movie notes. Jane Eyre
A few weeks ago, I went to see the newest film version of Jane Eyre with a fellow literature-geek friend. Both of us had read the novel as young girls (mine was a hardcover classic edition, one of a set that included Wuthering Heights, Frankenstein, and Walden. The last one doesn't quite go with the others). It surprised me how deeply the dialogue has sunk into my consciousness, how much I remembered of it. This is what happens with books that you have read many times, that you've loved for most of your life. The most memorable scenes remain the same from movie to movie, bringing them alive as they have been in your imagination for twenty years.
L. has seen every film version of Jane Eyre there is; I've seen most of them. There are a lot. The New York Times recently had an article explaining this: as costume dramas go, this one is relatively easy (that is, inexpensive) to produce. There aren't that many characters or houses to costume, unlike, say, Pride and Prejudice. It's a more sympathetic story than Wuthering Heights (everyone in that one is selfish, weak, batshit insane, or some combination of the three), and in this version, much funnier than I remember it being. L. and I giggled a lot, much more than we should have, I suspect.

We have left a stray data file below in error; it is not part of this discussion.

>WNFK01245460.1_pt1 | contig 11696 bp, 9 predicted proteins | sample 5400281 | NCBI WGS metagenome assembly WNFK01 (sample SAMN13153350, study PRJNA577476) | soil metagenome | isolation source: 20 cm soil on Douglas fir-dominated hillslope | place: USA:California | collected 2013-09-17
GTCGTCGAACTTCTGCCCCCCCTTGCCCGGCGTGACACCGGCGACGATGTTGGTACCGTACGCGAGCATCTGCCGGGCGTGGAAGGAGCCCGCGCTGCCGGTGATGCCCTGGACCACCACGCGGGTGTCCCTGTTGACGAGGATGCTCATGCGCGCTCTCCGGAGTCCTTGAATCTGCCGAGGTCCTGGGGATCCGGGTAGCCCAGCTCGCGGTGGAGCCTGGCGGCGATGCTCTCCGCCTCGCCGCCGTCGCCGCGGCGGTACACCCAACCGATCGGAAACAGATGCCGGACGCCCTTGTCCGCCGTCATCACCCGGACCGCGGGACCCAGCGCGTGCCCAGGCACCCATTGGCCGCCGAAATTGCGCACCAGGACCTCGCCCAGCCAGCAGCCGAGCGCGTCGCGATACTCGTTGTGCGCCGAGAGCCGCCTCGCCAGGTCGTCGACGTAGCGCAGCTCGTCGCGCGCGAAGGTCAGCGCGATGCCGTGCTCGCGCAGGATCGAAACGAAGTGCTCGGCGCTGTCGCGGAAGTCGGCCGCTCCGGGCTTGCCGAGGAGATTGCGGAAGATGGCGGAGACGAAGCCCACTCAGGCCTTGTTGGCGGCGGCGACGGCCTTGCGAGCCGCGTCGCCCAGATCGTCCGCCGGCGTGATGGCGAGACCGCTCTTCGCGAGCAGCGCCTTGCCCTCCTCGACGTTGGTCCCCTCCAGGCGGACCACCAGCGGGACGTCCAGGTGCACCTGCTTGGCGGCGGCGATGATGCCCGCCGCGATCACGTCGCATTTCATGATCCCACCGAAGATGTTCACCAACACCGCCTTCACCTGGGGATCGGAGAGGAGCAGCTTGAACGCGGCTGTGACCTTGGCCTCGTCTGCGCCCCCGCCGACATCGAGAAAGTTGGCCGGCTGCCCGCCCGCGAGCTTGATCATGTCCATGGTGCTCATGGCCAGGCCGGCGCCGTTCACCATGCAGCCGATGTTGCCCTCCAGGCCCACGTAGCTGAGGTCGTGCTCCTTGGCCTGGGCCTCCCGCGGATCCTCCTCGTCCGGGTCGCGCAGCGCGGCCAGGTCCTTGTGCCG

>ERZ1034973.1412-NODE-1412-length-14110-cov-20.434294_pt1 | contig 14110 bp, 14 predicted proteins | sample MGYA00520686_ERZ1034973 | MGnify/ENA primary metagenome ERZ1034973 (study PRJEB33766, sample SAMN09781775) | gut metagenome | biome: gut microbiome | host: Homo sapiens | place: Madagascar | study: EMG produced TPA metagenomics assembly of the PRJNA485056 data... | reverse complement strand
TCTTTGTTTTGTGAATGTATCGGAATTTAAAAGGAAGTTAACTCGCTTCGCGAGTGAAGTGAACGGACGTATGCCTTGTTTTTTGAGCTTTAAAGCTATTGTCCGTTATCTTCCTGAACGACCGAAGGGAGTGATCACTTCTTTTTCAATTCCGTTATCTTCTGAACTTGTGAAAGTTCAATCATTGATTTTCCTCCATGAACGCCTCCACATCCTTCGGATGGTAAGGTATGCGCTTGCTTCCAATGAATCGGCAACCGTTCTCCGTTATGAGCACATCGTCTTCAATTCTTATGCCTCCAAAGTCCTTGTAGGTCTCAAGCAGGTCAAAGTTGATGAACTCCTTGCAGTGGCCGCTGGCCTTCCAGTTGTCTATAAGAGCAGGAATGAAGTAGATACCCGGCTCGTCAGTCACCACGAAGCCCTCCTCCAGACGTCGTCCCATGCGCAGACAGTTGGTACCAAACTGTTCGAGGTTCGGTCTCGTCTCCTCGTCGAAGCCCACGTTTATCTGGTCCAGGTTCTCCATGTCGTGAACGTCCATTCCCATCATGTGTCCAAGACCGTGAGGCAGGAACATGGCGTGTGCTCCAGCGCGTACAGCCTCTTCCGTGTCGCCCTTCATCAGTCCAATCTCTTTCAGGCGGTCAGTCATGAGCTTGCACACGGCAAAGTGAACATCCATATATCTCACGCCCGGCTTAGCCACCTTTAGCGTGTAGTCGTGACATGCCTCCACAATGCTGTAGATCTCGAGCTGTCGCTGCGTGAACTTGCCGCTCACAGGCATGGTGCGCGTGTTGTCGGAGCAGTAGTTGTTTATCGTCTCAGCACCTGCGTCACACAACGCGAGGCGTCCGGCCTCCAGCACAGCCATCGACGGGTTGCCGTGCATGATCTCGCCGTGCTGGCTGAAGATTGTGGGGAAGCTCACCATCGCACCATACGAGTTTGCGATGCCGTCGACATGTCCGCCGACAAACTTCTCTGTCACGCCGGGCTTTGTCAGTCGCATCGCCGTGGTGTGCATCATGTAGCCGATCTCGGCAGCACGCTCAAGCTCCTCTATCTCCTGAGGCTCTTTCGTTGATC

If you think about it, Jane Eyre is the precursor to the modern romantic comedy: our hero and heroine have their "meet cute" when the latter startles the former clean off his horse. There is some bantering dialogue, the thrilling incident of his bed catching fire and her tossing a jug of water at him, their gradual falling in love, and the inevitable separation and ultimate reconciliation. There's a crazy ex (for him) and the seemingly perfect match who nevertheless isn't quite her soulmate (for her). There is tragedy and heartbreak - as Brenda Blethyn says on the commentary for Saving Grace, you've got to have drama to give the comedy its emotional weight - and, of course, a happy ending.
My favorite thing about this version of Jane Eyre is the luminous strength of Mia Wasikowska. She is not shy. She will not waver, will not break, will not give in, the most indomitable of Janes. She is not beautiful, only heartbreakingly young. Watching her impossibly slender figure walking away from Rochester and all he can offer calls to mind that line from A Tree Grows in Brooklyn: "...they were made of thin invisible steel." I have never liked Jane Eyre so much before.